Meridian Hill Park is one of 24 regional sites vying for a piece of $1 million in preservation funds. (Stu Lillard/For The Washington Post)

What do you get when you combine historic preservation with “American Idol”? It’s Partners in Preservation, a joint venture of American Express and the National Trust for Historic Preservation wherein AmEx puts up $1 million, the Trust identifies worthy “shovel-ready” projects, and the public votes on which ones are most deserving of funding. The program has been active for eight years, Jonathan O’Connell reports in Capital Business, but this is its first go-round in Washington. Online voting continues through Friday, with 24 sites across the region competing for as much as $100,000 each. In the District, the contenders include the earthquake-damaged Washington National Cathedral, the All Souls Unitarian Church bell tower, stained glass windows at Metropolitan AME and the Sixth and I Historic Synagogue, Congressional Cemetery’s mausoleum row and the grotto at Meridian Hill Park.

In other news:

Abigail Maslin on her husband’s savage beating: “The justice we seek far surpasses the scope of the courtroom” (Post op-ed)

Homeless advocates fight Gray administration over new shelter rules included in budget legislation (PostHousing ComplexWAMU-FM)

Despite fire chief’s “steady string of controversies,” reform initiatives deserve to move forward (Post editorial)

Vincent Orange admonishment is a “promising sign” for new ethics board (Post editorial)

Nat Gandhi has hired retired federal judge Stanley Sporkin to handle SEC inquiry (Examiner)

The sequestered Mall: “no Fourth of July concert, fewer Park Police officers and a whole lot of uncollected trash” (Post)

Also: Fewer free summer concerts at Carter Barron (GOG)

How much credit can Muriel Bowser take for economic development in Ward 4? (Examiner)

No excuse not to have online voter registration, “other than a lack of vision and the funding necessary to bring that vision to fruition” (Post op-ed)

A “cornucopia of firepower,” both legal and illegal, grows in the District (Post column)

Murder convict will get new trial after D.C. Court of Appeals scrutinizes jury instructions (Examiner)

Streetcar will initially “operate more like a Disneyland ride than a transit system … [a]nd that’s okay” (Post)

D.C. is buying newest streetcars from Oregon firm that has come under fire (ExaminerOregonian)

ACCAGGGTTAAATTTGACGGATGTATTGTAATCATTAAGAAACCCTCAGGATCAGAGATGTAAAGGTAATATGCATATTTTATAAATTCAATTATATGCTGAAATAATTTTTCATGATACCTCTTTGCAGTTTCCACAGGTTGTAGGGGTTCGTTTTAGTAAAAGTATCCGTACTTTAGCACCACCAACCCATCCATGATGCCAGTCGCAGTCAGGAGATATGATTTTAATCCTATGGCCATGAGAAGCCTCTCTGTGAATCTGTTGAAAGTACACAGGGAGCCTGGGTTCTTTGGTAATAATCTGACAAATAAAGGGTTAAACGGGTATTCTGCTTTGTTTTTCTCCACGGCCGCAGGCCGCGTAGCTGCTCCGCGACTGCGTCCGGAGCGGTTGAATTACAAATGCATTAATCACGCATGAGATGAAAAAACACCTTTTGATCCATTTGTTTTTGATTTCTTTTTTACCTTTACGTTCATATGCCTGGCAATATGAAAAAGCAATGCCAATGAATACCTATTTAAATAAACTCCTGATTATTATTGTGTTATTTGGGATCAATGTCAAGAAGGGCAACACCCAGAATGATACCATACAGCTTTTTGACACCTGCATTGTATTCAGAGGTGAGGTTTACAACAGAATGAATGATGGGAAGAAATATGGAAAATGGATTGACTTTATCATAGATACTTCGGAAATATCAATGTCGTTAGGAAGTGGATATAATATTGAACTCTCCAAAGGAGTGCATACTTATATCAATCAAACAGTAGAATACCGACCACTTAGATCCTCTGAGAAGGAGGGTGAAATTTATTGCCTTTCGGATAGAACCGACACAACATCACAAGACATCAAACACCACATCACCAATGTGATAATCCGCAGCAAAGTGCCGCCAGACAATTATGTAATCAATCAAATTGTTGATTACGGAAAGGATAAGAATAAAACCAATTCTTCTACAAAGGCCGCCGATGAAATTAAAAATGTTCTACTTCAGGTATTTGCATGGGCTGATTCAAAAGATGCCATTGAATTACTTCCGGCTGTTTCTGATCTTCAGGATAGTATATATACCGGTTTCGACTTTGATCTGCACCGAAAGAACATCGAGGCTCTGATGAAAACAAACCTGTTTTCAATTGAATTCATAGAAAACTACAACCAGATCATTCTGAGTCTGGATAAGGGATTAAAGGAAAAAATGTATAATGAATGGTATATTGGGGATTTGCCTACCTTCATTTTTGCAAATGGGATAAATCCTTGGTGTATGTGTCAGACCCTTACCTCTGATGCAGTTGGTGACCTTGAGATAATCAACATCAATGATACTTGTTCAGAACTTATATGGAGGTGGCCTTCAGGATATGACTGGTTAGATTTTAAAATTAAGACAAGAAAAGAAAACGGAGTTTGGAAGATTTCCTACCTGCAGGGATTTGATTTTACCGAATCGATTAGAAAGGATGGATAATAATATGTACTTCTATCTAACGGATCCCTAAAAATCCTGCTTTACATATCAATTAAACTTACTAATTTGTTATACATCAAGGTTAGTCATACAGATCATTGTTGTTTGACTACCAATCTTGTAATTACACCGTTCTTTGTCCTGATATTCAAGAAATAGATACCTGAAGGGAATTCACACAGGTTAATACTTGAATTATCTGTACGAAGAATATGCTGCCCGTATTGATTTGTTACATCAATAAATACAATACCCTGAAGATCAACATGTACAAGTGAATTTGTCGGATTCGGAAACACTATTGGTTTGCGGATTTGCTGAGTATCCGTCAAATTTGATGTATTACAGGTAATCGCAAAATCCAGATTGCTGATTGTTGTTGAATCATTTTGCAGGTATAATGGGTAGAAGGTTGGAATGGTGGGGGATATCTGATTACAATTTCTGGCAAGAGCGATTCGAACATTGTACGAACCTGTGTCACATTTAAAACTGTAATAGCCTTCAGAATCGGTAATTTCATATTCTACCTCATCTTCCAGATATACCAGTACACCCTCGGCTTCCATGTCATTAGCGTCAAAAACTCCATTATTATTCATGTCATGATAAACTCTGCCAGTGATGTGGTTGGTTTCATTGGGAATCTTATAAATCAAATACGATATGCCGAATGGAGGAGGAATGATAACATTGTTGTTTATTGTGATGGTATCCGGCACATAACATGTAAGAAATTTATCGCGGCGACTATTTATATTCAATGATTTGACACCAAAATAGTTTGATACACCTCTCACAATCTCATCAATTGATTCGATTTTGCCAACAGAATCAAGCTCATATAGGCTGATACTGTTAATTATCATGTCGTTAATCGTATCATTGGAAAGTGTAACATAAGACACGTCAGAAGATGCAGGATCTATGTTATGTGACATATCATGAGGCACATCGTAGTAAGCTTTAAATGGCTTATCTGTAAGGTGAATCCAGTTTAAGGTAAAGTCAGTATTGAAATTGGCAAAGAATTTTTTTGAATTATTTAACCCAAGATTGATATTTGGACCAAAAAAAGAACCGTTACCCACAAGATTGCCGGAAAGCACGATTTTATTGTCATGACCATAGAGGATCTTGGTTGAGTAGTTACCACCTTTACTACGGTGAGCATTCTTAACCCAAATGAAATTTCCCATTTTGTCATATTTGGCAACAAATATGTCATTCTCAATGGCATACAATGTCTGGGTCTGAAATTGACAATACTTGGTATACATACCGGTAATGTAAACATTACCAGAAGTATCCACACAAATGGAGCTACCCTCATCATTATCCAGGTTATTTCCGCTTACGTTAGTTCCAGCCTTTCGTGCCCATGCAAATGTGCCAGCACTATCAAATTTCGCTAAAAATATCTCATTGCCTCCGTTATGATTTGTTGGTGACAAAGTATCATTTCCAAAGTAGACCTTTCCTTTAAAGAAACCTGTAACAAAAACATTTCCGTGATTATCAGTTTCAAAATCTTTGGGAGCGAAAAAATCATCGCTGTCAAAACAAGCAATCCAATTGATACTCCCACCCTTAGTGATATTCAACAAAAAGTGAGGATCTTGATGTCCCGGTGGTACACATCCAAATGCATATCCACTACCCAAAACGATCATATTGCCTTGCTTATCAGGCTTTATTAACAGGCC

The M Street cycle track will look a little different from one on the L Street (BeyondDCExaminer)

People are still blocking the L Street bike lane on the regular (WRC-TV)

Meet Metro’s low-key station architect (Capital Business)

Metro finally moves to complete installation of “bumpy tiles” on station platforms (WRC-TV)

Revised Florida Avenue Market redevelopment plan is smaller, omits office space (WBJ)

Gray decision not to embrace KIPP high school proposal is “clearly a stall to avoid controversy” (Post editorial)

Will Spingarn track remain in use after high school is gone? (Post)

Kaya Henderson’s DCPS reform plans “remain too opaque,” parent says (GGW)

Maryland Sen. Jamie Raskin now associated with anti-closings lawsuit (

“Did D.C. schools cheat? Ask the students.” (Class Struggle)

By tapping law firm for education review, is David Catania missing out on the “wisdom of crowds”? (HuffPo)

With “Redtails” proposal, “David Grosso is well-intentioned but quite naive” (Examiner column)

Council won’t take up nurse-staffing bill till after budget is done (WBJ)

Police union negotiating with ethics board over representation rights (Examiner)

Justice Department anti-discrimination warning is “throwing cold water’ on voucher hopes, says Deborah Simmons (WaTimes)

How H Street demanded more than a gas station, and got it (RPUS)

How “densification” of office space is a threat to Downtown (Capital Business)

Restaurant Association makes its case for stricter food truck regulations (RAMW)

Food trucks are ruining D.C.’s aesthetics, don’t you know (Post letter)

City renews Live Near Your Work housing grant program (WBJ)

Woman, 73, pulled from Dupont Metro tracks by fellow riders (Dr. Gridlock)

Teen stabbed in leg at Waterfront station (Post)

One dead, three wounded in two early Sunday shootings (Homicide WatchWRC-TV)

Burglars prey on unlocked doors in Upper Northwest (Post)

Chief Librarian Ginnie Cooper owes it all to Worthington, Minn. (Daily Globe)

He’s not cutting hair on the Capitol anymore, but you can see Nurney Mason on H Street (Post)

An extended riff comparing Mark Sanford to Marion Barry (Democrats for Progress)